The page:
“You may have seen a large teddy bear walking through town, yes a large teddy bear… walking,” said SCV Sheriff’s Station officials. “One of our deputies got the opportunity to meet up with the individual inside the bear and learned he is on a mission to complete a walk from Los Angeles to San Francisco. We wish him the best of luck on his adventure.”

Larios is working to get more sponsors and donations to help fund the Bearsun project, raising money to donate to any selected nonprofit, he said. 

The goal is to complete the cross-state trip on foot in under a week, camping outdoors the entire time. 

“I’ll have a photographer meet me at five pinpoints to take pics, do video documents so we can share as much as the experience with you,” Larios said. 

To track Bearsun’s journey visit the Instagram page here, and to donate visit his website.

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Community News

Second Tiny Home Village For Those Experiencing Homelessness To Open In North Hollywood



Tiny Home Village Homeless Shelter North Hollywood Los Angeles 1
The tiny home village on Chandler Boulevard which opened on Feb. 1. Devon Miller / The Valley Post

The second tiny home village for those experiencing homelessness is set to open in North Hollywood, after the opening of the first in February. 

On April 26, the nonprofit Hope of the Valley is opening a tiny home community near Alexandria Park, consisting of 103 units and 200 beds. 

Ken Craft, CEO of Hope of the Valley, is seeking support ahead of the opening, requesting new bed sheets, towels and other items to furnish the tiny homes. 

“In order to get the site ready, we need 200 sheets, 200 pillows, 200 blankets, 400 storage bins and 200 towels,” Kraft said. “In advance, thank you for being a community member that cares and gives. We cannot do what we do without you.”

Each tiny home is equipped with heating, air conditioning, windows and at least one bed. The village offers another option for families and couples who are typically separated into separate housing areas.

The first tiny home village on Chandler Street, with 40 homes and 75 beds, opened on Feb. 1, with the assistance of L.A. City Councilman Paul Krekorian.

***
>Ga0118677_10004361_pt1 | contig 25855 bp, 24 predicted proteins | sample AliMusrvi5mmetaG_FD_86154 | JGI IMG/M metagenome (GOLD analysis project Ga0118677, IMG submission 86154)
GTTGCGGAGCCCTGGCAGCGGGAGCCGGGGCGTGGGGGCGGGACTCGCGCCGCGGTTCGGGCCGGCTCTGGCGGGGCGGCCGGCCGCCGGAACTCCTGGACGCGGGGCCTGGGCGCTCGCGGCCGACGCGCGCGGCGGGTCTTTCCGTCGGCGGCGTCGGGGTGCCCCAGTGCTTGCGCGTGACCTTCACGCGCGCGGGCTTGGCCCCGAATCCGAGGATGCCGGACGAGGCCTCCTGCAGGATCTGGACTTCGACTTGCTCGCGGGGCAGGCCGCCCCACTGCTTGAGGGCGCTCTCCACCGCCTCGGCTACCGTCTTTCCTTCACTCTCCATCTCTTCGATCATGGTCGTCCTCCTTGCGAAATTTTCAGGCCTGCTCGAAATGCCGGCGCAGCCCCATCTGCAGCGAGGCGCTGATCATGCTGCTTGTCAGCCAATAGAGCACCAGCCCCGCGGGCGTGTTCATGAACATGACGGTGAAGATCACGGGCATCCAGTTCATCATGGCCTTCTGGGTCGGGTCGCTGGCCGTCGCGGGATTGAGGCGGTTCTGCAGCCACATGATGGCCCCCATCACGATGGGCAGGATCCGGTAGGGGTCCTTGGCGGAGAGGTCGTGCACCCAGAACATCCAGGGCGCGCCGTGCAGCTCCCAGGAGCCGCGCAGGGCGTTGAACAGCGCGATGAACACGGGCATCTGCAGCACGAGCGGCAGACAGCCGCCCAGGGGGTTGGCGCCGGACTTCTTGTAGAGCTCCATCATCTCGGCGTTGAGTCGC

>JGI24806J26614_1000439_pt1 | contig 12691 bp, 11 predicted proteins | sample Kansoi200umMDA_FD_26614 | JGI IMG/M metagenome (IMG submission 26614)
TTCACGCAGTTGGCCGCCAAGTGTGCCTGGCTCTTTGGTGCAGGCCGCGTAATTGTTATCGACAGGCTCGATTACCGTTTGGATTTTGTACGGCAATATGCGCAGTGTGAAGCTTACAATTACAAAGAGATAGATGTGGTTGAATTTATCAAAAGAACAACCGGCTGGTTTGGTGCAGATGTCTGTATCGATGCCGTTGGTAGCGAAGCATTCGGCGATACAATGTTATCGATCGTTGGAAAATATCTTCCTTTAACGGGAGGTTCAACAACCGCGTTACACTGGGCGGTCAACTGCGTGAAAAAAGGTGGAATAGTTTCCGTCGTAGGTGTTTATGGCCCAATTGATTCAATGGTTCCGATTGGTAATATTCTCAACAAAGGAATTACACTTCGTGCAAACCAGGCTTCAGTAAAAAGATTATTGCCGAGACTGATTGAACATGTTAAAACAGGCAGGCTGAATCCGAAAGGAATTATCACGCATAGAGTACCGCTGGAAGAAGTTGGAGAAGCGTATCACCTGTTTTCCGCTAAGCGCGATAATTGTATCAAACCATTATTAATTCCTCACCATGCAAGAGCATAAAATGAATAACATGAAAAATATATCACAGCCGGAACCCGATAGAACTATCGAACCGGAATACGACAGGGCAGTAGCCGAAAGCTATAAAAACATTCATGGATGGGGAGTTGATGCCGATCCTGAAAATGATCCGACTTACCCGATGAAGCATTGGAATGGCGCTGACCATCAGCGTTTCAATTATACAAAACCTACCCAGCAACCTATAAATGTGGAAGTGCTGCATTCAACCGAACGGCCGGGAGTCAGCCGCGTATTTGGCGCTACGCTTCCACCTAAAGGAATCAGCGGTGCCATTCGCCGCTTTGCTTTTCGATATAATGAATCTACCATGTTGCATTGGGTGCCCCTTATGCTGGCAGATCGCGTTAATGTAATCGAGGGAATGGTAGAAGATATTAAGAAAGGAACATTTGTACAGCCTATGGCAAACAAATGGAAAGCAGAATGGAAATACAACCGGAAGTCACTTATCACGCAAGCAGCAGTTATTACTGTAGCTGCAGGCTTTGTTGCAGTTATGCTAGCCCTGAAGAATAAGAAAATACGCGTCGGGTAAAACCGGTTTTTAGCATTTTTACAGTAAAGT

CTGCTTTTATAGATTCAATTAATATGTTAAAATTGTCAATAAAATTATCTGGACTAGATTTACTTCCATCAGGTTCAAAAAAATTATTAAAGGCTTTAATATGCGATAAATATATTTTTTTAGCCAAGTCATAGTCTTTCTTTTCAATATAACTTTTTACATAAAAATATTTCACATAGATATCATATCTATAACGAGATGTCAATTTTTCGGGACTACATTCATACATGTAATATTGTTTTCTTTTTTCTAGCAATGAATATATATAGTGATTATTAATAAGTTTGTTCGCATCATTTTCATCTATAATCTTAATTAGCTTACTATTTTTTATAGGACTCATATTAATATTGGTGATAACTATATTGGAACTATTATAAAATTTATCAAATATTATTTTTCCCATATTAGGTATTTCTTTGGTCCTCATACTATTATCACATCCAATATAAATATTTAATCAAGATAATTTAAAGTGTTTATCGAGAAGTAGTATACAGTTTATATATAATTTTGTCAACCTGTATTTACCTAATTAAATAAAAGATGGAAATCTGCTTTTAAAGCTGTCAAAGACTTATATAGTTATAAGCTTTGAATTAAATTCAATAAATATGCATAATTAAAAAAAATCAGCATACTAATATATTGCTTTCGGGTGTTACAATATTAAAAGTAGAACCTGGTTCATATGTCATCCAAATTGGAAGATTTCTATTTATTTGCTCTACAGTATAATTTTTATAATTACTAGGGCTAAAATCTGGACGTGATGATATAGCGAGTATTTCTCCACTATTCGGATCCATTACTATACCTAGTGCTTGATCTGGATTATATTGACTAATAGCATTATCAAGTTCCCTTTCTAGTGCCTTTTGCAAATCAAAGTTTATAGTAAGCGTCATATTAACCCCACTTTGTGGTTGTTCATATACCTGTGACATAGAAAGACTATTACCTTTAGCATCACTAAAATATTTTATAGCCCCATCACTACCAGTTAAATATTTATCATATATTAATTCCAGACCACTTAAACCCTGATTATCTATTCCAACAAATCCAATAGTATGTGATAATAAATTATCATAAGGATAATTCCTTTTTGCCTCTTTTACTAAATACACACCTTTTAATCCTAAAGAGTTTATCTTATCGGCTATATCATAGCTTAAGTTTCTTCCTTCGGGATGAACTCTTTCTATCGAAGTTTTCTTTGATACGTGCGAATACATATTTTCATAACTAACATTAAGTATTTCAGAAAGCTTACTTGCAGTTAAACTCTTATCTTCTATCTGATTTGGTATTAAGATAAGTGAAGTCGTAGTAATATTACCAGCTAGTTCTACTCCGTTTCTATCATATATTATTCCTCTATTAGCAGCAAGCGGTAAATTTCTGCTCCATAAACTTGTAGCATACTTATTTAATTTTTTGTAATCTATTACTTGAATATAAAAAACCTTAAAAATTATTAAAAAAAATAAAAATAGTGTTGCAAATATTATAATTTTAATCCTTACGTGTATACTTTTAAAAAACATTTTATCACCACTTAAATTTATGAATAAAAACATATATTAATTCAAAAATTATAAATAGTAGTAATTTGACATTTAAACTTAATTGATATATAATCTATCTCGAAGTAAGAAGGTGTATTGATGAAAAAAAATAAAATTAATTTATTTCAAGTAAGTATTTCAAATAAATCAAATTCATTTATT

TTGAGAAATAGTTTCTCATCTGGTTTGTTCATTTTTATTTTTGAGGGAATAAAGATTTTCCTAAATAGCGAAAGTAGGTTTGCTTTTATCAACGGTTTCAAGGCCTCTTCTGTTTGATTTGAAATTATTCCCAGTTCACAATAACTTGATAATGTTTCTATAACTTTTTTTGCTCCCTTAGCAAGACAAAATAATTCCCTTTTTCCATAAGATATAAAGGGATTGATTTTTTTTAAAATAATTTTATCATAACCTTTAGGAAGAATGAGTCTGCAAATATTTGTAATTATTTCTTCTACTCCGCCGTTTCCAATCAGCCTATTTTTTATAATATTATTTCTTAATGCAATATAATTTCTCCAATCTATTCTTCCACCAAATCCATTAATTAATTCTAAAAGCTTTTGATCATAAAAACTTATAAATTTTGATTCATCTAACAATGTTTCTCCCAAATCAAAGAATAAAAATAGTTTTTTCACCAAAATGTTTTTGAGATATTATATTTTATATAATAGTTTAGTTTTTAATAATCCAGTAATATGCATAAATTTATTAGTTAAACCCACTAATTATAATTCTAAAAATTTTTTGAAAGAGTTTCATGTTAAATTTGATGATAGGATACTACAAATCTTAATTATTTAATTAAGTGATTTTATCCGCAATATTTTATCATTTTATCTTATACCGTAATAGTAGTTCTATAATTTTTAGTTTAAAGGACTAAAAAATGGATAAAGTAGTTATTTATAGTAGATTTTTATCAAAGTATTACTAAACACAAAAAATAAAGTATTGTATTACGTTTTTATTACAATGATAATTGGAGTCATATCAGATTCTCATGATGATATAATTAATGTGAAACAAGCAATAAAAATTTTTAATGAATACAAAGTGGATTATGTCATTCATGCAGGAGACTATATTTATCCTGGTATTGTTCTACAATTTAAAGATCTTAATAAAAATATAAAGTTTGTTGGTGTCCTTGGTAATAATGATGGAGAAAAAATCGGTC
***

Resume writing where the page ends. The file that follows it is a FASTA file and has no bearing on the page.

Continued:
“I believe in this model, this will be a viable, sustainable for many people who are coming off the street,” Kraft said in a previous story

The units also allow for privacy, which is important for those who have experienced trauma in their lives, allowing them to feel safe, secure and to start the rebuilding process, he said.

“It creates an alternative,” Kraft said. “This site allows for separation, especially during COVID. It allows for couples and families to be together. For example, a mother with a special needs son is able to still care for them. In a congregate setting, that may not be possible.”

Hope of the Valley, founded in the summer of 2009, operates nine shelters, two access centers and a job center. The nonprofit currently provides 507 beds per night at various shelters throughout the San Fernando Valley housing single adults, families and transitional age youth.  

The number of beds is expected to increase throughout the upcoming year, Kraft said. 

In addition to the tiny home village on Chandler, Hope of the Valley plans on opening five shelters in 2021, in addition to the former Skateland location in Northridge which is expected to be transformed into a 110-bed facility. 

The new shelters are expected to double the number of beds in the San Fernando Valley to about 1,100 beds in one year. 

“Once you come here, you can finally breathe,” he said. “You can think beyond today, and anticipate tomorrow. Coming to a place like this, it’s a new lease on life, it is where hope begins.”

The nonprofit also offers wrap-around services including case management, job placement, housing navigators, substance abuse counseling, mental health services, among others.

In 2020, the homeless population in the San Fernando Valley and across Los Angeles County has increased due to the COVID-19 pandemic.

Craft said their shelters have had to reduce their housing capacity to 70% in order to comply with the new health regulations made necessary by the pandemic.

The organization’s manpower has also been affected, as shelters across the county have been forced to suspend their volunteer programs due to the current surge in cases.

Hope of the Valley operates Thrift Stores throughout the San Fernando Valley, Santa Clarita Valley, Antelope Valley and Simi Valley.

The nonprofit relies heavily on donations and contributions from the community in order to operate. Those looking to donate, visit Hope of the Valley Rescue Mission.